Prince Andrew’s accuser Virginia Giuffre has alleged she was “patted on the back” and told she had “made him very happy” after sleeping with the duke on the command of Jeffrey Epstein’s ally Ghislaine Maxwell.
Ms Giuffre has now urged the British public to support her and “not accept this as being ok”.
She alleges to have been forced to sleep with the prince when she was 17 on a trip to London – which the duke has strongly denied.
Now in an interview with BBC programme Panorama, she has outlined the night in question, claiming it had “made her sick” to be asked by Epstein’s right-hand woman to “do for Andrew as [she] did for Jeffrey” after having been groomed by the billionaire paedophile.
After dancing with the prince at a nightclub in 2001, an event she said was characterised by him “sweating like rain”, she claimed: “There was a bath, and it started there and then it led into the bedroom. It didn’t last very long, the whole entire procedure. It was disgusting.
“He wasn’t mean or anything but he got up and he said thanks and then he walked out and I sat there in bed, just horrified and ashamed and felt dirty.”
The next day, she alleges Ms Maxwell, Epstein’s associate and the duke’s close friend, had told her she had done “a really good job” – patting her on the back and adding “you made him really happy”.
Ms Maxwell has been described as the “madame” and the “nuts and bolts of the sex trafficking operation” by Epstein’s accusers – having become involved in his life after the death of her father, the media baron Robert Maxwell.
Breaking down, Ms Giuffre added: “It was a wicked time in my life. A really scary time in my life. I had just been abused by a member of the royal family.
“I wasn’t chained to a sink, but these powerful people were my chains. And I couldn’t comprehend how in the highest level of government powerful people were allowing this to happen. Not only allowing it to happen but participating in it.”
Appearing in a follow-up interview with the BBC’s Emily Maitlis, which led the prince to announce he would withdraw from public life, Ms Giuffre appealed for support.
“I implore the people in the UK to stand up beside me, to help me fight this fight, to not accept this as being OK,” she said.
“This is not some sordid sex story. This is a story of being trafficked. This is a story of abuse and this is a story of your guy’s royalty.”
Ms Giuffre told how, while working as a 17-year-old locker room attendant at Donald Trump’s Mar-a-Lago resort in Florida, she was approached by Ghislaine Maxwell to train as a massage therapist.
Attending Mr Epstein’s home for an interview for the role, she found the billionaire naked on a massage table.
As Ms Maxwell gave her massage training, Ms Giuffre told the couple she had experienced a difficult life – and had been a runaway and sexually abused.
“That was the worst thing I could have told them because now they knew how vulnerable I was,” she said. The couple went on to allegedly abuse her shortly afterwards.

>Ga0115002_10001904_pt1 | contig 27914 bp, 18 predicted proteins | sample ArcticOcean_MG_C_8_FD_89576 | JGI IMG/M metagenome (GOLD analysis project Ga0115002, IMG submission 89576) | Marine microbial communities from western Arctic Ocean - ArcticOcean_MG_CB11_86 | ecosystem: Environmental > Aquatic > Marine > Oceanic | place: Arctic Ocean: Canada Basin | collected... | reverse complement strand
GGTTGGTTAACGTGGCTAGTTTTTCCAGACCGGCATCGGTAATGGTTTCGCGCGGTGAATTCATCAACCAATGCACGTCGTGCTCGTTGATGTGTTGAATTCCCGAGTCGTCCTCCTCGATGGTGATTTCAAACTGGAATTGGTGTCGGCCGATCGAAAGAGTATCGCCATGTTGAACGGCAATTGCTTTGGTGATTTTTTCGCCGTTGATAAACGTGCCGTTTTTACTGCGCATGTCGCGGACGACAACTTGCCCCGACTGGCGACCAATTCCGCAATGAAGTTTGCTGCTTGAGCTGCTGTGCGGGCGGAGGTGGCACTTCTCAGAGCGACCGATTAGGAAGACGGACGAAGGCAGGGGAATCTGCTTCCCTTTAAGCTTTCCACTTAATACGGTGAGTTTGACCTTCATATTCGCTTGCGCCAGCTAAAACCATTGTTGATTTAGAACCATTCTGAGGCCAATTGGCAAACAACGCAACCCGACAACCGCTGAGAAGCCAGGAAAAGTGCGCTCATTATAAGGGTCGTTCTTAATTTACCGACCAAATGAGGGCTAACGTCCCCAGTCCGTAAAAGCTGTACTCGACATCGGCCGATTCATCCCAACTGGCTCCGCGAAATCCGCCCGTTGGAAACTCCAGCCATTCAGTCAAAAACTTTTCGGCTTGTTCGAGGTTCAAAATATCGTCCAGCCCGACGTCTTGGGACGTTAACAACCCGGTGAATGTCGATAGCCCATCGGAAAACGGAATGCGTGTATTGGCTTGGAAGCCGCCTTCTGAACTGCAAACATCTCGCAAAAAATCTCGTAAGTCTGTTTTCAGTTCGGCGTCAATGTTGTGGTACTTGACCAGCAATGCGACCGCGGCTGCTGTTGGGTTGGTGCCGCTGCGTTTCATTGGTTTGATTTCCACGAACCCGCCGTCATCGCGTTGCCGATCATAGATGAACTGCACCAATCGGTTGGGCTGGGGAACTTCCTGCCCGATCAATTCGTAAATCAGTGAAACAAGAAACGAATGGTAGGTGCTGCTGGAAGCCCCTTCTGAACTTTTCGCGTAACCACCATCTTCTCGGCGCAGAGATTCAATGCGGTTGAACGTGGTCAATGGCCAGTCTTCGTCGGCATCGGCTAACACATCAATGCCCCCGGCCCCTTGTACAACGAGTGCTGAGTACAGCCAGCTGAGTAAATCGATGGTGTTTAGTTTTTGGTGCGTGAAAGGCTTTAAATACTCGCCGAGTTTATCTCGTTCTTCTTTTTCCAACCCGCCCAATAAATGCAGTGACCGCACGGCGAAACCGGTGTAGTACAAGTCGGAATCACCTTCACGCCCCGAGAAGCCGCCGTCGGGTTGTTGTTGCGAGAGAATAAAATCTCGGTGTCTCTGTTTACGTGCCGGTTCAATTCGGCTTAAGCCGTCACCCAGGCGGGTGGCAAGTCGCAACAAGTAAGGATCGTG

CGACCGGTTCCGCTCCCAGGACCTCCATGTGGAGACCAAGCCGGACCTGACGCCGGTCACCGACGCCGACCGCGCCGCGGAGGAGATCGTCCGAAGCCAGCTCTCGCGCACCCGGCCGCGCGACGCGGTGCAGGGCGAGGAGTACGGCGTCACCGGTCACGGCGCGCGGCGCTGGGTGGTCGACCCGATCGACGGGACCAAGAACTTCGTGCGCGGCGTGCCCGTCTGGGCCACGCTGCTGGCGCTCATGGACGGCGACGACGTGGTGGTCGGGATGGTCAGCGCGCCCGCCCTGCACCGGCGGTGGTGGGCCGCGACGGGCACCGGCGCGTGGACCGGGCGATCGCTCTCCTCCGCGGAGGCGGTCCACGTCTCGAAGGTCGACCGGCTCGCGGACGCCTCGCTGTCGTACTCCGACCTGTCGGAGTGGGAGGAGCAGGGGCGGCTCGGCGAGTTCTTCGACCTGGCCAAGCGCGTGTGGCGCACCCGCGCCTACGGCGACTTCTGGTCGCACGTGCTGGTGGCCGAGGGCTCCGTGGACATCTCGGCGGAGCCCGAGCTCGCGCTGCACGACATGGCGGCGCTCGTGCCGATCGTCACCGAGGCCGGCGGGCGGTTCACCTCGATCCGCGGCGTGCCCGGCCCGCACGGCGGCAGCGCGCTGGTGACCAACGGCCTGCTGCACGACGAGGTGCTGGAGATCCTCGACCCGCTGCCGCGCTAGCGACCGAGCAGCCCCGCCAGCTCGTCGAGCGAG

Quizzed on accusations of inconsistency in her story, she added: “You are left with a foggy memory sometimes, you really are. I might be wrong on dates absolutely and I might be wrong on places even, sometimes.
“But one thing that I can tell you is you never forget the face of someone who has heaved over you.”
Lawyers for five of Mr Epstein’s abusers have now called on the duke to come forward and speak to investigators looking to uncover details surrounding the crimes of the billionaire.
David Boies said: “One of the things that we have tried is to interview Prince Andrew and to try to get what his explanation is.
“He was a frequent visitor. They ought to submit to an interview. They ought to talk about it.”
Mr Boies is planning to serve subpoenas to force the prince to testify as a witness in all five cases.
The women all say they saw how people were given massages at Epstein’s homes.
Prince Andrew strongly denies Ms Giuffre’s allegations and any claims of impropriety in his relationship with Mr Epstein.
A Buckingham Palace statement said: “Duke of York unequivocally regrets his ill-judged association with Jeffrey Epstein. Epstein’s suicide left many unanswered questions, particularly for his victims.
“The Duke deeply sympathises with those affected who want some form of closure. It is his hope that, in time, they will be able to rebuild their lives. The Duke is willing to help any appropriate law enforcement agency with their investigations, if required.
“The Duke has already stated that he did not see, witness or suspect any behaviour of the sort that subsequently led to Jeffrey Epstein’s arrest and conviction. He deplores the exploitation of any human being and would not condone, participate in, or encourage any such behaviour.
“With regard to the allegations made by Ms Roberts (Giuffre): It is emphatically denied that the Duke of York had any form of sexual contact or relationship with Virginia Roberts. Any claim to the contrary is false and without foundation.”
Ms Maxwell has also denied any claims of wrongdoing.